Side by side, there really isn't much difference.

What about swinging rope?

We know that you can't have two entities assigned to the same brush, so how are we going to get a rope to swing, and be climbable at the same time? Your guess is as good as mine.... They did it in OpFor, so it should be easy? Unfortunately not - the ropes in Opposing force were a specially coded entity which used models to make the rope and had simple physics applied. You can't recreate the same effect in normal HL without coding.


Water type textures in HL begin with the ! symbol. To have a look at all the available water textures just open the texture browser and type ! in the Filter box. You should be presented with about 40 different textures. While we are on the subject, here are the basic meanings behind the preface symbols for textures:

{ Transparent
! Water
~ Light
+ Animated
+A Animated Toggle (Max 10 frames)
- Random Tiling

To make water, just add water!... sorry couldn't help myself :-). Build a brush the size and shape you want, and assign a water texture to the whole brush. That is the most basic way of achieving water. But it wont do things that the water in Half-Life normally does. For instance, it wont react correctly to light, it won't have any animated wave height and it wont be very realistic. To fix this we need to tie the water brush to an entity.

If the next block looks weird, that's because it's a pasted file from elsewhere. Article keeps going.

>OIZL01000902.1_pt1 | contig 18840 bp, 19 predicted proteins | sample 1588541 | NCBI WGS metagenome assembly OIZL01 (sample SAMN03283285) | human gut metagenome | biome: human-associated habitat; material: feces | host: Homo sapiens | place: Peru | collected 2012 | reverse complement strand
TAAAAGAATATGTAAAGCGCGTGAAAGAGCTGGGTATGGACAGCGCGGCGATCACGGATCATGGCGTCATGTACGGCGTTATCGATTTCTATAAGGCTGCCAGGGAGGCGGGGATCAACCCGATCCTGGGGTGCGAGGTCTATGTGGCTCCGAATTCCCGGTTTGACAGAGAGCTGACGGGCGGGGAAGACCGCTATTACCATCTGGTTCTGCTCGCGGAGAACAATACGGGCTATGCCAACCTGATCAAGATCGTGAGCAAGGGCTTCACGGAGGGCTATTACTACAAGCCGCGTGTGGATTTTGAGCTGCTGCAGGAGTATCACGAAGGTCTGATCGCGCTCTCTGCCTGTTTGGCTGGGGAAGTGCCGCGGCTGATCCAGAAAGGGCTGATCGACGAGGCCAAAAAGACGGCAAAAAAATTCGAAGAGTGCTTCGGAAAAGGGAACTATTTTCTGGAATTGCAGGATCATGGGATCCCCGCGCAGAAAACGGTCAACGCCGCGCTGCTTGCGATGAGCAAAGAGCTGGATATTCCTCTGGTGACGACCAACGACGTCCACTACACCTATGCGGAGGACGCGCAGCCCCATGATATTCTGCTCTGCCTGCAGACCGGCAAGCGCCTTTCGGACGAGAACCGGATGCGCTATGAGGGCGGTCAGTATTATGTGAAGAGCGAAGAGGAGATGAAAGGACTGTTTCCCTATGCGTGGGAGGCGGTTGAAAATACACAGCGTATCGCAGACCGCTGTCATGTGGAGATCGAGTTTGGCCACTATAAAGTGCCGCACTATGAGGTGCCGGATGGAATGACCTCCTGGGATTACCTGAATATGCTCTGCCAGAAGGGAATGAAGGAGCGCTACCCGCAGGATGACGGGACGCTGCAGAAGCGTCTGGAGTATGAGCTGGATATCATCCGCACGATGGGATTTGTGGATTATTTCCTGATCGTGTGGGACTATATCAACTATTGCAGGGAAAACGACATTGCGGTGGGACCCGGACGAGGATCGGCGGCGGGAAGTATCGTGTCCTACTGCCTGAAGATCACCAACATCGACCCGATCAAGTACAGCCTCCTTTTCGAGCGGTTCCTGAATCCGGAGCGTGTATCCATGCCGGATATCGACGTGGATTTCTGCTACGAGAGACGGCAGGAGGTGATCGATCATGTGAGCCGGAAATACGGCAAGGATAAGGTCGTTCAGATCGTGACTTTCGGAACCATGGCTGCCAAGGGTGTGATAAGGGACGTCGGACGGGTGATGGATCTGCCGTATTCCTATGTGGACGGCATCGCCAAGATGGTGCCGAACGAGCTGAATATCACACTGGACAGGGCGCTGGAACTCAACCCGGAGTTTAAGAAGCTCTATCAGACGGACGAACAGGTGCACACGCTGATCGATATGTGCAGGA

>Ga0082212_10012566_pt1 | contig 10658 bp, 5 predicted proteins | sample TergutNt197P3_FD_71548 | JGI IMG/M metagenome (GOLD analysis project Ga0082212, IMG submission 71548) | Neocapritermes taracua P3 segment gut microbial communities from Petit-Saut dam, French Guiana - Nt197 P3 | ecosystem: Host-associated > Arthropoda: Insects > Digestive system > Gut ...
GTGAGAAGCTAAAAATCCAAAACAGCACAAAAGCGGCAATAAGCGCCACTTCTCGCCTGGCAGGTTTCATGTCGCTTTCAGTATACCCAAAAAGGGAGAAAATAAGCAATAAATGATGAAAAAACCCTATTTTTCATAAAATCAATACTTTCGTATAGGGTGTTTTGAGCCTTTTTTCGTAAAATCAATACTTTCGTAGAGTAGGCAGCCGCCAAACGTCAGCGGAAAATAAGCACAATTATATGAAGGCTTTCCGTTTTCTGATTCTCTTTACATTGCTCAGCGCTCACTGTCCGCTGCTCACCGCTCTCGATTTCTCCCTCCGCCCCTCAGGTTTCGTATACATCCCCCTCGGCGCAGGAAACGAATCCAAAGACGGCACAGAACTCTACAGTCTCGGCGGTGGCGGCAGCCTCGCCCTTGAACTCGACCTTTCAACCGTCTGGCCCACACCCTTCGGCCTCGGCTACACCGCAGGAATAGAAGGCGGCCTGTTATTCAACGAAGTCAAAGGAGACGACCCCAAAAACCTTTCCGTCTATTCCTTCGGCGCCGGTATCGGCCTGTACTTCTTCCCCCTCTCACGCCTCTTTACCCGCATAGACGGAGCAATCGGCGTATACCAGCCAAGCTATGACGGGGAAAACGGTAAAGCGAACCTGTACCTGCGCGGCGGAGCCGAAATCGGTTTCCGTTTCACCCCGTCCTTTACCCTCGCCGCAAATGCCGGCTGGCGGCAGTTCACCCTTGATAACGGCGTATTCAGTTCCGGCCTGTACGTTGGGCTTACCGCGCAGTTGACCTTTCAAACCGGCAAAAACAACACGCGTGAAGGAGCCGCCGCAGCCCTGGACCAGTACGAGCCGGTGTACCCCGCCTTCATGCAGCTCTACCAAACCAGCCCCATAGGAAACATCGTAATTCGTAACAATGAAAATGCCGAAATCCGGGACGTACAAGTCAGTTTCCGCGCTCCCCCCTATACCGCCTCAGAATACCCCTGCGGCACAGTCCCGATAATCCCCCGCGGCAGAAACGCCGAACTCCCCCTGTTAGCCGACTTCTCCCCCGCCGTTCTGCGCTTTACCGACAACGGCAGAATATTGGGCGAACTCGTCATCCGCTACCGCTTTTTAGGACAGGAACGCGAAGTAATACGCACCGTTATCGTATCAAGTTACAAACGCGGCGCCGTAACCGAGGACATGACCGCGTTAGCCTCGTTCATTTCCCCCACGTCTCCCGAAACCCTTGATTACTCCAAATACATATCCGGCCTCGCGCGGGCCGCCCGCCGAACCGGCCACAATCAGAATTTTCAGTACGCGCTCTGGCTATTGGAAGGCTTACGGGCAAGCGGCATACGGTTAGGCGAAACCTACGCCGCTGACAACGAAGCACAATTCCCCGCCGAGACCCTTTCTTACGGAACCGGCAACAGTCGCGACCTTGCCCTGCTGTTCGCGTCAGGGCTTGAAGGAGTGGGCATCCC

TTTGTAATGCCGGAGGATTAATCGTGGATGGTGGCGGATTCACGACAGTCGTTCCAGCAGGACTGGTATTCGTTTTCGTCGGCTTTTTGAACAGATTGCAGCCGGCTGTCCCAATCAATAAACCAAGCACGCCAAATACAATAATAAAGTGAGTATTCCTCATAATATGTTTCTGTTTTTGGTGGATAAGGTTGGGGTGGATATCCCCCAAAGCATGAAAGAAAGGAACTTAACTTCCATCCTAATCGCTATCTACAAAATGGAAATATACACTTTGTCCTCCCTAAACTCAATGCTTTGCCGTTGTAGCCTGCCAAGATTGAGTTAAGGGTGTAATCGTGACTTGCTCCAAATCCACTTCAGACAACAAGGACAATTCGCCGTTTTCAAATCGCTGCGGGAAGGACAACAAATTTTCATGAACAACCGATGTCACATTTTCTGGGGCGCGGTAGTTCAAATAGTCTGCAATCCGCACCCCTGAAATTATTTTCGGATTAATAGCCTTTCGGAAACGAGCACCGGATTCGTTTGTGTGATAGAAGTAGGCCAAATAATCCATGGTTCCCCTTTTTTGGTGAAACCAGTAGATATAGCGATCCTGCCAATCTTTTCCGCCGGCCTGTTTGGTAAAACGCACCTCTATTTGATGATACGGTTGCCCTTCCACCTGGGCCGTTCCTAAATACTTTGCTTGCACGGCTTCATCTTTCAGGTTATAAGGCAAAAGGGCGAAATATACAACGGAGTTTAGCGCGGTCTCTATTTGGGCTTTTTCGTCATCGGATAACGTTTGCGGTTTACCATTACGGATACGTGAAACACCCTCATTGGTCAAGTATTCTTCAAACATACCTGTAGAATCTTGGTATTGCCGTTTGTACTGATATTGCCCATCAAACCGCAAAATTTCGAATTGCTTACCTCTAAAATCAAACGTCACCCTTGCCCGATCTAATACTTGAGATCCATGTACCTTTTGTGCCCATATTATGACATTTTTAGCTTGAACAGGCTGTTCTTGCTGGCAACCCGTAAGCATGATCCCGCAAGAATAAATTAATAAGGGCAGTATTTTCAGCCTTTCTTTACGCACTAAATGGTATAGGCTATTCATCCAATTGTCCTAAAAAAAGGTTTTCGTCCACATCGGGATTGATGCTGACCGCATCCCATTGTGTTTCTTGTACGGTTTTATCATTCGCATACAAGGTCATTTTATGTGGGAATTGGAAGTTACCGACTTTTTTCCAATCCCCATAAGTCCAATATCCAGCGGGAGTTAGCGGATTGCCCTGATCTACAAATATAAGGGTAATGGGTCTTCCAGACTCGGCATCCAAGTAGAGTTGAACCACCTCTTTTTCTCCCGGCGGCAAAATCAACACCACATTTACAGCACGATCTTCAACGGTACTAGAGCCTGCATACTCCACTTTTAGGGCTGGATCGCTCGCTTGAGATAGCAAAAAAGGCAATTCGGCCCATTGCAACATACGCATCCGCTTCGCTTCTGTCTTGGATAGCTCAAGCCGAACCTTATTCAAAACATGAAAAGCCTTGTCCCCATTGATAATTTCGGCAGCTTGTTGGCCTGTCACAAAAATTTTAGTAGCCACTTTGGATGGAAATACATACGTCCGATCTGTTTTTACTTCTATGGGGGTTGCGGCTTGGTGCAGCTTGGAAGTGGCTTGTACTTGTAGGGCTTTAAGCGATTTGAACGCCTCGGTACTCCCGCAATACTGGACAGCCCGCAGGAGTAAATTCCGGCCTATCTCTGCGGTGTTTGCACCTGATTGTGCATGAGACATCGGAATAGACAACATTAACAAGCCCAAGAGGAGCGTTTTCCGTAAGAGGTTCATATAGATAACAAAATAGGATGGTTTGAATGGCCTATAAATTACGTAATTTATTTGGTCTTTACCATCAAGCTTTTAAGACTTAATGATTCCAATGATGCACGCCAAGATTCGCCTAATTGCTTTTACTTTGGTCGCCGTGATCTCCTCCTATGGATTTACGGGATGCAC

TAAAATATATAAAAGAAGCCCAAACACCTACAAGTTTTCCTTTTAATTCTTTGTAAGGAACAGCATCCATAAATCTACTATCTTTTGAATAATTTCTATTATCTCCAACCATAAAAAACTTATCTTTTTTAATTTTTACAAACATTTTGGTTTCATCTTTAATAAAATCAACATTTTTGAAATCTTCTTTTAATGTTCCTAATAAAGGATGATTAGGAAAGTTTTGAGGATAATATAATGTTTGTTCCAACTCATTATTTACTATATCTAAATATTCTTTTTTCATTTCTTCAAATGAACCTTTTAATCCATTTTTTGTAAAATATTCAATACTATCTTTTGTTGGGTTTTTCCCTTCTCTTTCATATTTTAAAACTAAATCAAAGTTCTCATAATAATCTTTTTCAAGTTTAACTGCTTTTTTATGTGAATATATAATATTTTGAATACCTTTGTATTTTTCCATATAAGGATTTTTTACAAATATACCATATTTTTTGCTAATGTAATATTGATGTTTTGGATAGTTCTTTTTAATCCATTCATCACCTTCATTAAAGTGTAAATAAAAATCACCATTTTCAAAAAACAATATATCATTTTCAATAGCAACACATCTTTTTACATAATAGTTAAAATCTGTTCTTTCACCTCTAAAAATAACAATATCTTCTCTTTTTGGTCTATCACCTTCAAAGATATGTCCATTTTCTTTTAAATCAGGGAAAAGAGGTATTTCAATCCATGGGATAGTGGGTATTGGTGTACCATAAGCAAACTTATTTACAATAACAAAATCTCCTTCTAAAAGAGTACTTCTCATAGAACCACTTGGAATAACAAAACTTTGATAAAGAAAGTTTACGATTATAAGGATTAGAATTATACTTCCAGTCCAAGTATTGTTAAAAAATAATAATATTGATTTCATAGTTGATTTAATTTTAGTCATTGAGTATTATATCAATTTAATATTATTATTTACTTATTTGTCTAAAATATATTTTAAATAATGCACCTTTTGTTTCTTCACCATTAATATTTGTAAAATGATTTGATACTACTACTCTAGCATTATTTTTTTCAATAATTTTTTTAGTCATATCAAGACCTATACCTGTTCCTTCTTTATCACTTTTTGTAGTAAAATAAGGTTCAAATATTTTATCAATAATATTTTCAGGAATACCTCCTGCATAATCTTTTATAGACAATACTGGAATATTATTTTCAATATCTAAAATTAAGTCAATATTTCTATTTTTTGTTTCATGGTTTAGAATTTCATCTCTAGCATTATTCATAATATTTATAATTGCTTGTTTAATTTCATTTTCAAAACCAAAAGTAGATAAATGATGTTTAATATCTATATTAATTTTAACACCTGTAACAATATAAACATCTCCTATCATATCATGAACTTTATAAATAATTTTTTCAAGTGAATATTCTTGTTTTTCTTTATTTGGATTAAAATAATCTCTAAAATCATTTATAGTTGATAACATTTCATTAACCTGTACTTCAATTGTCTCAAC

Before we do this, it is good practice to make all the size changes to your brush before turning it into an entity. The reason I say this is that I have had trouble before when I change a brush entities shape. So get your brush the size and shape you want, and then assign it to the func_water entity. Select To Entity and choose func_water.

Remember that when you add a water texture to a brush, after compiling, only the top face of the brush will actually show the texture, so make sure that the visable part of your brush is the top face, any sides that show will be opaque and look a little weird. Great, now we have a water brush. You will also find that if you have a large block of water, and a large wave height that you will have to stretch the X:Y Scale of the texture otherwise it will look as though it is breaking up. Let's have a look at the entity properties of func_water.
The most useful attribute of func_water is the Wave Height propety. This is set by default to 3.2 This is the same default as assigned by the Worldspawn> Map Properties function. But the good thing about using the func_water properties, is that you can assign different wave heights to seperate brushes. There is no need to change any of the other properties, as the defaults will give you acceptable water.